Pillaging Italy's precious history
"I almost had a heart attack," says Casasanta, one of Italy's most successful tombaroli, or tomb robbers. "I knew I had discovered something very beautiful and very valuable."
Casasanta, his son and an associate working a small Caterpillar power shovel were digging in broad daylight at an archeological site east of Rome called l'Inviolata. He discovered the temple site in 1970, when he pulled 63 statues, illegally, from the earth. But none compared to his find 22 years later.
The first to emerge from the dirt was the goddess Minerva, followed by Juno and then Jupiter. The most powerful gods of the Roman pantheon sat together in a six-tonne marble sculpture — the only example ever found in which the gods of the Triad, a symbol of state power in ancient Rome, are intact.
Casasanta whisked what is now known as the Capitoline Triad to his antiquities shop in Rome. He cleaned it, crated it, and sold it to a Geneva collector for $3 million (U.S.).
comments powered by Disqus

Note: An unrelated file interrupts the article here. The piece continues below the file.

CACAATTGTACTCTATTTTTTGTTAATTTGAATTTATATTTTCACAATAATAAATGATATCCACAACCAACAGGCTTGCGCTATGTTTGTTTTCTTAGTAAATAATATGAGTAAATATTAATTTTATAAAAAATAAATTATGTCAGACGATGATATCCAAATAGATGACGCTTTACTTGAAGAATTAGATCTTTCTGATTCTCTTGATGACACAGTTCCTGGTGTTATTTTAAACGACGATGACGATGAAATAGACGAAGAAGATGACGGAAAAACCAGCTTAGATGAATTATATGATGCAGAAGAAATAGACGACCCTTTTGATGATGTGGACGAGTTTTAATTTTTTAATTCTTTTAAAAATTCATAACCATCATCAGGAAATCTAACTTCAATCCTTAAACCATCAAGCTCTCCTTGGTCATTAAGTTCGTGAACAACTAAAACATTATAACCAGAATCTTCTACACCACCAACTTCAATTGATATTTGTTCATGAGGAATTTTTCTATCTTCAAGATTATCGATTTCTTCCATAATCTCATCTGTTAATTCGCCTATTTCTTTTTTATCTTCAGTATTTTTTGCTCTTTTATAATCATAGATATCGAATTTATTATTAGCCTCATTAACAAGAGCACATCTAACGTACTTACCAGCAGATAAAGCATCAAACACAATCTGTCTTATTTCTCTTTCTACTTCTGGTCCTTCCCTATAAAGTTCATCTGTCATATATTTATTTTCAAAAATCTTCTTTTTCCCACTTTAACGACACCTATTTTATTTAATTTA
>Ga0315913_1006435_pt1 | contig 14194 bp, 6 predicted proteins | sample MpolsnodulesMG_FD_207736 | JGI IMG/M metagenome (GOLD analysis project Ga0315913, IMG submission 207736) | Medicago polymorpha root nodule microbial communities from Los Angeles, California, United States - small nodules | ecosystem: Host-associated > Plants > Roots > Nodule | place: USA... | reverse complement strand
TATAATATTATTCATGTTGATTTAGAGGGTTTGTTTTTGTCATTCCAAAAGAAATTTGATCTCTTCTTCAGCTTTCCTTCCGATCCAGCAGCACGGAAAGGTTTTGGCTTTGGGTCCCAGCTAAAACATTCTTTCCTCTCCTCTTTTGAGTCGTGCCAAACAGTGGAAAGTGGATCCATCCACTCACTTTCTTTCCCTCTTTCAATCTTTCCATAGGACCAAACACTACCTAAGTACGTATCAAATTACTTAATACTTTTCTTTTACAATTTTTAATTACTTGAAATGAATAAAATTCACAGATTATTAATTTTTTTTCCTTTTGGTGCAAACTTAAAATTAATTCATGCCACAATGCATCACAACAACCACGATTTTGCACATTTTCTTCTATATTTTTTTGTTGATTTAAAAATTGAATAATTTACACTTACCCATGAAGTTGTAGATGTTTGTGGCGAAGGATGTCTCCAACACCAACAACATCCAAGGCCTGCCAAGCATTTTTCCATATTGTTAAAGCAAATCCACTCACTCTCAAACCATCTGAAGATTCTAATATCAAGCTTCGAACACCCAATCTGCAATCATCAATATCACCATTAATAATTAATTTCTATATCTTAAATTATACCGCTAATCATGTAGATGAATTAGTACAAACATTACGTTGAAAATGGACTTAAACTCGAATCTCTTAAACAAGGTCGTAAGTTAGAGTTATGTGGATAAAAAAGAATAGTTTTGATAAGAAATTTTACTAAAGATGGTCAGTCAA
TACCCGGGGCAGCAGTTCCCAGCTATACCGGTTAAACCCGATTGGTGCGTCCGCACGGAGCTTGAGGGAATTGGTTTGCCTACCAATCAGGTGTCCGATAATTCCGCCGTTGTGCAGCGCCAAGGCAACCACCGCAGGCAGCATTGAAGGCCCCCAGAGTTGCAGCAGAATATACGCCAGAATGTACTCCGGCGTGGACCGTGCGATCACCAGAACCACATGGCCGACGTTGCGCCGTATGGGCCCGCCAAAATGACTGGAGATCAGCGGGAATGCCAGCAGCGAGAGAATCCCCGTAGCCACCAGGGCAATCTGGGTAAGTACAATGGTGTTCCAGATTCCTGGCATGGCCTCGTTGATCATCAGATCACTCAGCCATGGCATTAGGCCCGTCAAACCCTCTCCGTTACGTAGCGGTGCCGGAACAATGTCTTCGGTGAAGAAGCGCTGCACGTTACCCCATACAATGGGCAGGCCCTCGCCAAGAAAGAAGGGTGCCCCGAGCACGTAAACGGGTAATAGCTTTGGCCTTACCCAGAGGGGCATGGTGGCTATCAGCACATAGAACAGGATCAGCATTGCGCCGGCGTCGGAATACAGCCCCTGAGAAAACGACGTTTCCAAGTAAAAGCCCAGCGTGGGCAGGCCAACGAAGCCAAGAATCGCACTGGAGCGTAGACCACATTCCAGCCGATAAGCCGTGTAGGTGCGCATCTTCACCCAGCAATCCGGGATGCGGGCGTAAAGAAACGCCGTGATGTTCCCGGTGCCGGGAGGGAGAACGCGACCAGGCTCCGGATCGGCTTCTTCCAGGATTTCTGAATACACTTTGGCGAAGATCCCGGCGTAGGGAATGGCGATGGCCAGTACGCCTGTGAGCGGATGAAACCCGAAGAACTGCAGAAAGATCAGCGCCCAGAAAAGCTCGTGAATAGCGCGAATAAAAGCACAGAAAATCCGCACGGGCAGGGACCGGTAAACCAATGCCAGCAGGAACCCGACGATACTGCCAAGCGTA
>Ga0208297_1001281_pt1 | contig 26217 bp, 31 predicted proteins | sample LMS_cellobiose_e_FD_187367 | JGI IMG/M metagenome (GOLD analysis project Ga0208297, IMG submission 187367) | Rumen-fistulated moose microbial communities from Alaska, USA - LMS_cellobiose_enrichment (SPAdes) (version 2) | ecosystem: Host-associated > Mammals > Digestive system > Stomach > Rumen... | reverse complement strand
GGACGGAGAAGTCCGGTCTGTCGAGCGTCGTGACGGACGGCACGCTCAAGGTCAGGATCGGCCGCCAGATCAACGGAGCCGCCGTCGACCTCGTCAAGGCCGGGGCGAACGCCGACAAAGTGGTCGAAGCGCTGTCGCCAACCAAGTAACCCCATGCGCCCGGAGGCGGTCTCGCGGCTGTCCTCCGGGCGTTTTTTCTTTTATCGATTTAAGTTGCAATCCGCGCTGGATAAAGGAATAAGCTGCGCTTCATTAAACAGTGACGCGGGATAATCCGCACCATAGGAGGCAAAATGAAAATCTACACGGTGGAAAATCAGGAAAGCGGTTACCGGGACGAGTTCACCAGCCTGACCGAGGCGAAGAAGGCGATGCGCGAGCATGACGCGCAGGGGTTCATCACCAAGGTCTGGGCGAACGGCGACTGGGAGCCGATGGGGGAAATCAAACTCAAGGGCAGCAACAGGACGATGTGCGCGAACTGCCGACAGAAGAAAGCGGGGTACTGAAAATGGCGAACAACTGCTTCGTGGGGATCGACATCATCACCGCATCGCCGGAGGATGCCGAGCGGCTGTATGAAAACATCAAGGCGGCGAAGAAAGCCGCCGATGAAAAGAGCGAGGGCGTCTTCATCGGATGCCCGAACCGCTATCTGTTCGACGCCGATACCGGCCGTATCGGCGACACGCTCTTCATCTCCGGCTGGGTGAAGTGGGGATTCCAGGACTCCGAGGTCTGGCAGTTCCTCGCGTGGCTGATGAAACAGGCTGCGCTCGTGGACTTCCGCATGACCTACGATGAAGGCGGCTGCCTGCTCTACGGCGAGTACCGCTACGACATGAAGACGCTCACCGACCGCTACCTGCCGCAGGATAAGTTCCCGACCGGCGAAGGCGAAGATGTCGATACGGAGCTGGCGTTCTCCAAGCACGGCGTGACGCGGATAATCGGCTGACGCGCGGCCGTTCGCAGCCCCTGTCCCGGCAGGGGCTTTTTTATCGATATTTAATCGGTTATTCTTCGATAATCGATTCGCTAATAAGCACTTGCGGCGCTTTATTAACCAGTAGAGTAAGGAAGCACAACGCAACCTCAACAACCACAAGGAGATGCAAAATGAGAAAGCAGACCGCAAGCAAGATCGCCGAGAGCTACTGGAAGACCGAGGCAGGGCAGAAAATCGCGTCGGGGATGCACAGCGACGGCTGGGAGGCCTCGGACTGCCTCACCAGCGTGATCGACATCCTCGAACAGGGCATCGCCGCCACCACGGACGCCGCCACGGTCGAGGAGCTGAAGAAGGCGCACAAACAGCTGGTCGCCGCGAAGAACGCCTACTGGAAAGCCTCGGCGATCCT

- Coming Soon, a Century Late: A Black Film Gem
- The discovery that complicated the history of sex change operations
- NYT identifies the person who exposed Gary Hart's philandering
- Decades After Trinity Nuclear Test in New Mexico, U.S. Studies Cancer Fallout
- Lawrence Of Arabia's Hand-Drawn, WWI Map Is Up for Auction
- Ken Burns and the Myth of Theodore Roosevelt
- What Ken Burns Doesn't Understand about the Roosevelts
- A call for historians to do macro history
- Colorado school board, worried about the new AP framework, wants to make sure high school kids are taught patriotic history
- Professor premieres animated short on Pueblo revolt on PBS